Relocated human rights activists from Donetsk oblast help IDPs find housing, jobs and more
Publication date: January 31, 2024
Some of the member organizations of the Legal Development Network not only expanded their areas of work but were forced to change their residence due to the challenges of russia’s full-scale war against Ukraine. One is the NGO Agency for Democratic Development of Donbas, which moved from Sloviansk to Zaporizhzhia.
Today, the organization provides legal assistance, coordinates evacuation processes, and advises on employment and psychological support. Since February 2023, the Legal Development Network (LDN) has been supporting the activities of these areas as part of a program to strengthen local organisations’ capacity to respond to war challenges. The changes and results of the organization’s work are described below.
The team moved from Sloviansk to Zaporizhzhia
Some members of the Agency for the Democratic Development of Donbas from Sloviansk have moved to other regions and keep in touch by phone. Despite the difficulties of displacement, they continued their work and expanded their team. Currently, six activists and volunteers are providing consultations to residents of Zaporizhzhia oblast.
The challenge for the team was that while providing legal assistance and processing documents, they discovered that people were also concerned about other social problems that needed to be addressed.
Every month, more than 30 IDPs contact the organization with requests to find housing and work. Tetiana Pliasunova, a lawyer with the Agency for Democratic Development of Donbas, understands the problems and needs of IDPs well, having experienced similar challenges herself. She had to move twice: first from Luhansk to Sievierodonetsk, and then because of the fighting, she moved to Zaporizhzhia, where she now lives with her daughter. Tetiana’s son serves in the Armed Forces of Ukraine as a medic.
Since the relocation in April 2023, the team has counseled more than 300 people with the support of the LDN, 200 of whom requested assistance in finding housing and more than 160 in finding employment.
“We recently counseled a woman who moved to Zaporizhzhia with her child. We were lucky enough to find her both a job and an apartment. It became possible thanks to the help of two specialists simultaneously – a job-search mentor and a psychologist,” says Tetiana Pliasunova.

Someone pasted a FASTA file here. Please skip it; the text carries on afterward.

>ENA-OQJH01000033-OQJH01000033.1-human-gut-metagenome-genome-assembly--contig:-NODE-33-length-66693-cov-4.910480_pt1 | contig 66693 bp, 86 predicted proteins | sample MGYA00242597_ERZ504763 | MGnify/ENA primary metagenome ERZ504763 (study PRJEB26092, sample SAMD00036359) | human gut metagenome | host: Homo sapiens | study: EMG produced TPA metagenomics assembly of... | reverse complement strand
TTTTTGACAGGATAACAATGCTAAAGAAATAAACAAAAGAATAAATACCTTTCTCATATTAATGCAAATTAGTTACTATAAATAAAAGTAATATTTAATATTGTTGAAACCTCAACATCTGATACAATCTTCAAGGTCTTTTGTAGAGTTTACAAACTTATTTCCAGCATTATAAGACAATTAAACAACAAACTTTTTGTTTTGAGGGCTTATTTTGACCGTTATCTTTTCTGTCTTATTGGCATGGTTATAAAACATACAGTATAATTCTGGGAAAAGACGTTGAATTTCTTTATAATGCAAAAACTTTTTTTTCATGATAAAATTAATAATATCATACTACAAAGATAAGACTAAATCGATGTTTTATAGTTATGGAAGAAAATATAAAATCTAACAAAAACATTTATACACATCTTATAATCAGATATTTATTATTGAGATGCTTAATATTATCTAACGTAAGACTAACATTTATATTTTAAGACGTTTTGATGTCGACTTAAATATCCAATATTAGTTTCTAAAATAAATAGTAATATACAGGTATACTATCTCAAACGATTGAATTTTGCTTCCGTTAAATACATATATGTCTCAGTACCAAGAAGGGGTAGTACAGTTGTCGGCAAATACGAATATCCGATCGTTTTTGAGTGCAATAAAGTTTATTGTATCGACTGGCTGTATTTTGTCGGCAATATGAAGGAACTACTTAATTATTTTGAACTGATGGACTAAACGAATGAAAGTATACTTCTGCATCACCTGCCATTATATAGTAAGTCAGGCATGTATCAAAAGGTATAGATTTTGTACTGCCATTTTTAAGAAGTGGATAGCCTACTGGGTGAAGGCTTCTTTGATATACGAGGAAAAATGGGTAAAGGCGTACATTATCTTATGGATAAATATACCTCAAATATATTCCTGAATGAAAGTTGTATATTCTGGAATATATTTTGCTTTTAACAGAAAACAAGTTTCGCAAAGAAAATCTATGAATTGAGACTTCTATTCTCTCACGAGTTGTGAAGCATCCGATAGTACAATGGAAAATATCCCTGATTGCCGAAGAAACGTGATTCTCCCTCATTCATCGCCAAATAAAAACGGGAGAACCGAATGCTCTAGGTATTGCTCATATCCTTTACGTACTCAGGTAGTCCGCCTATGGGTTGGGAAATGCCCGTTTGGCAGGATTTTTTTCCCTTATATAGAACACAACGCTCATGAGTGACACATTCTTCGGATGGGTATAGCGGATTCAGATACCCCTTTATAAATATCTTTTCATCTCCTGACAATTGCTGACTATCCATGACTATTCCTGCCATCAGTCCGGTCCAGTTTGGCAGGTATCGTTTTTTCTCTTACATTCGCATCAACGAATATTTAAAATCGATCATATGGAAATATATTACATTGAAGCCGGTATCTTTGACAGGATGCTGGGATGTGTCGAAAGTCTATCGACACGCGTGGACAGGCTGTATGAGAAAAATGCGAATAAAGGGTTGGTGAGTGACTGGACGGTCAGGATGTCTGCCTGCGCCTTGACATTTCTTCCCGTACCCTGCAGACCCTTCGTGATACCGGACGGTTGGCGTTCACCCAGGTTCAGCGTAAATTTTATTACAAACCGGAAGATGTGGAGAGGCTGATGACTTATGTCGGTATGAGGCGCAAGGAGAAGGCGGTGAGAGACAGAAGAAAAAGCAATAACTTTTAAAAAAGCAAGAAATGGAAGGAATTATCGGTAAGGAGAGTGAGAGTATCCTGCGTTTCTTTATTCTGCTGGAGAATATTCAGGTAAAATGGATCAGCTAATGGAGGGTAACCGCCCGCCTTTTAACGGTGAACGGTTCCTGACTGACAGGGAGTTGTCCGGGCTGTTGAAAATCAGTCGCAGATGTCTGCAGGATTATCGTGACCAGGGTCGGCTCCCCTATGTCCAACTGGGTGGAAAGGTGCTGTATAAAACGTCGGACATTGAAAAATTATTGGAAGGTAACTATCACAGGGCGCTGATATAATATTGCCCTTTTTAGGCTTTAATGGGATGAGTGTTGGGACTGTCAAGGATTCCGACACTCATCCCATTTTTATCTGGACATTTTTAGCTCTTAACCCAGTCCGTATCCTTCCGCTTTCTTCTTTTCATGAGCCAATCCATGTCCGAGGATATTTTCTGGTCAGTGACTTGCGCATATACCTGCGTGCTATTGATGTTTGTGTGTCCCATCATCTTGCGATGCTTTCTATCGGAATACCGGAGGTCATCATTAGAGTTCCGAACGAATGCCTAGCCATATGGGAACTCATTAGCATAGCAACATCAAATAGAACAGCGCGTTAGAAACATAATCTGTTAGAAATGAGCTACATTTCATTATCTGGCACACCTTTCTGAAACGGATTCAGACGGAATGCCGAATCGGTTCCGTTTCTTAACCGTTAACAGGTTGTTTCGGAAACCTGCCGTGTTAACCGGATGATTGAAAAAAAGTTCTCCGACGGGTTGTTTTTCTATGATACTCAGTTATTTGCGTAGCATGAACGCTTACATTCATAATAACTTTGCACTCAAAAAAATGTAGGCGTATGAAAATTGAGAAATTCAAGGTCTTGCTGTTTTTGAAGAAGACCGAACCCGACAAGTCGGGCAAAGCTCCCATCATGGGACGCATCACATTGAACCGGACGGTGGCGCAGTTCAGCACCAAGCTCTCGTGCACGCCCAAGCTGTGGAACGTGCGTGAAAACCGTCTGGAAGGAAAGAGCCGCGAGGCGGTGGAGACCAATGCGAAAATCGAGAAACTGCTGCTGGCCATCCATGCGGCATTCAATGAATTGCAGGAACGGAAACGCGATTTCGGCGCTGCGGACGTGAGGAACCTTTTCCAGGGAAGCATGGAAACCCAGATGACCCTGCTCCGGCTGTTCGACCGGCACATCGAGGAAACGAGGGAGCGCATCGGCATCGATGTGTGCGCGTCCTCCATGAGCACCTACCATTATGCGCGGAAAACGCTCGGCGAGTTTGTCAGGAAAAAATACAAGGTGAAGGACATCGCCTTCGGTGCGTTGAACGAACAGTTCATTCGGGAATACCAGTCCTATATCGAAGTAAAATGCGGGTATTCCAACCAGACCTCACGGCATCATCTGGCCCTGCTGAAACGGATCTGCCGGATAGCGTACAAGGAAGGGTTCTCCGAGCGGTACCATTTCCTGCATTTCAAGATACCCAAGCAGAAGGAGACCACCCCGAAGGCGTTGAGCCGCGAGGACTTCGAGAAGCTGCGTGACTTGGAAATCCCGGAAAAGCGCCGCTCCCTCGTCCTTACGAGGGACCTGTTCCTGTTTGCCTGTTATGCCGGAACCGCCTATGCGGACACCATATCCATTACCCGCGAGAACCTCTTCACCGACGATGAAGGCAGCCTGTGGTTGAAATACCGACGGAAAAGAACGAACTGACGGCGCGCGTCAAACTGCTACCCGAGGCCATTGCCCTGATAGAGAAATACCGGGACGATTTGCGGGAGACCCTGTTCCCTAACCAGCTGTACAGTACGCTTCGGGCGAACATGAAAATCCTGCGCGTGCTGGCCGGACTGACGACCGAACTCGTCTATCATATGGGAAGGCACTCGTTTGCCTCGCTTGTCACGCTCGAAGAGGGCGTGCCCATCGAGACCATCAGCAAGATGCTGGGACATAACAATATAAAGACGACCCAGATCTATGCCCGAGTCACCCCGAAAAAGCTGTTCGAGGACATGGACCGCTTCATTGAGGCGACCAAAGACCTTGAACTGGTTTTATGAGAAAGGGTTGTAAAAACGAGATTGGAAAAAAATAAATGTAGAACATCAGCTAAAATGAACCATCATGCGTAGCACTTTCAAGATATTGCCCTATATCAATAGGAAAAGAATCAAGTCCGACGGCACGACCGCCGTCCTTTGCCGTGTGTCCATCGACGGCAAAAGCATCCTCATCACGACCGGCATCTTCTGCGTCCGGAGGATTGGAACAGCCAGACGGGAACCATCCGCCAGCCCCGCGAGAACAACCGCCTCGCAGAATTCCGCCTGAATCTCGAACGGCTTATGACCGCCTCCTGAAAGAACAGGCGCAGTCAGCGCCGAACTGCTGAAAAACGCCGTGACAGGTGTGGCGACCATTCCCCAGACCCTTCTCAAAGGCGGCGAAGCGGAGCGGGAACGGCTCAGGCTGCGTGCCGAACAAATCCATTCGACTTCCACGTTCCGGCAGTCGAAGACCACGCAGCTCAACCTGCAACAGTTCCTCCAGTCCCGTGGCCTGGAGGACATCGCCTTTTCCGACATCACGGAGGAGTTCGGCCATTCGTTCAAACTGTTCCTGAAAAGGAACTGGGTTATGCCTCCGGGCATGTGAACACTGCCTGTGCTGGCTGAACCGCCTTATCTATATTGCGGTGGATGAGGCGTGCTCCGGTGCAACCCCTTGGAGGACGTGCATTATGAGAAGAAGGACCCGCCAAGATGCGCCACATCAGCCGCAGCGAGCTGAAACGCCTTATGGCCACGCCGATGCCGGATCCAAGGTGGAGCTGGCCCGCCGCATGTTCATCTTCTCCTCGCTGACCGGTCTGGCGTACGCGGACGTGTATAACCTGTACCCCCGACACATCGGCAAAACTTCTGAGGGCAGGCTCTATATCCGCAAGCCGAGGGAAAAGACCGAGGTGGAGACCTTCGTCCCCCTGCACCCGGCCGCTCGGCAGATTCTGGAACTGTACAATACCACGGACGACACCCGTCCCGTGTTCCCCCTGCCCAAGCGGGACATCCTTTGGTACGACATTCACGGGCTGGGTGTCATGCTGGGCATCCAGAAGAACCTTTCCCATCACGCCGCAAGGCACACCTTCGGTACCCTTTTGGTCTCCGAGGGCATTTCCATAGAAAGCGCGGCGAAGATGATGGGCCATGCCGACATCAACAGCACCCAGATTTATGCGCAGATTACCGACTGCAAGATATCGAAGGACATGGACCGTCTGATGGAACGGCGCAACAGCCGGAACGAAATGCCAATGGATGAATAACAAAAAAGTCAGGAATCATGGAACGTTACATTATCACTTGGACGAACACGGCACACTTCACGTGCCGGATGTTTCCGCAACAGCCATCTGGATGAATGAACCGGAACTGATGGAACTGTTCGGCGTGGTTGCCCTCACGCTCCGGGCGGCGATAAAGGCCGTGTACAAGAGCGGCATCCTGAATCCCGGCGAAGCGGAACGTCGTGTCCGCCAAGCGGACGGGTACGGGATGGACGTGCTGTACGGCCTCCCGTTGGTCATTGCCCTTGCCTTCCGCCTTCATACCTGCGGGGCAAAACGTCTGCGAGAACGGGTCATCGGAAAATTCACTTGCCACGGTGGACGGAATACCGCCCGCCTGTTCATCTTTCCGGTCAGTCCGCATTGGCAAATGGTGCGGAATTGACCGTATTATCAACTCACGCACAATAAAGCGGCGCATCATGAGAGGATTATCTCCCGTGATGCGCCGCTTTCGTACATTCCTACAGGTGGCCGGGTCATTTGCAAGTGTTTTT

Established mentor positions for psychological support and job-search
Over a year ago, the team realized IDPs needed comprehensive support. Therefore, they developed and implemented an algorithm of action with additional services for people dealing with legal issues. In this way, the LDN supported the organization’s core activities by raising funds to provide legal assistance. It enabled the organization to find additional resources and expand the range of assistance to IDPs.
A lawyer on the team provides the necessary legal support. A job-search mentor uses their connections with local businesses and employment centers to suggest job opportunities. Another mentor refers people to shelter providers and assists with the settlement process. And a psychologist helps IDPs adjust to new living conditions.
“At our legal consultations and online training on the first steps in employment, people receive general information and individual advice to solve complex issues. Among the legal issues, there are a lot of questions about digitizing the employment history because scammers want to do this for money and ask for access to the electronic cabinet. People also often ask about insurance services. Companies are including war and injury cases in their insurance contracts. There are a lot of legal problems with payments under such contracts,” says Tetiana Pliasunova.
Each mentor keeps an electronic journal of contacts and consultations. Later, they follow up on situations identified as problematic, especially in cases where IDPs are struggling to cope with their circumstances and lack the confidence and strength to look for work. After a while, the mentors call to check on the person to see how they are doing and if they need additional help.
“Our mentors often work as volunteers when we lack funding. We have a separate assistant who looks for ways to fund the team’s work, even for a few months, so that people can devote all their time to it. There is a need for stable support for the mentoring service, and we are looking for resources for that. At the same time, we are open to new projects. Some specialists can join us,” says Tetiana Pliasunova.
The material was created with the support of the international charity platform GlobalGiving and the Charles Stewart Mott Foundation. The publication’s content is solely the responsibility of the Legal Development Network.
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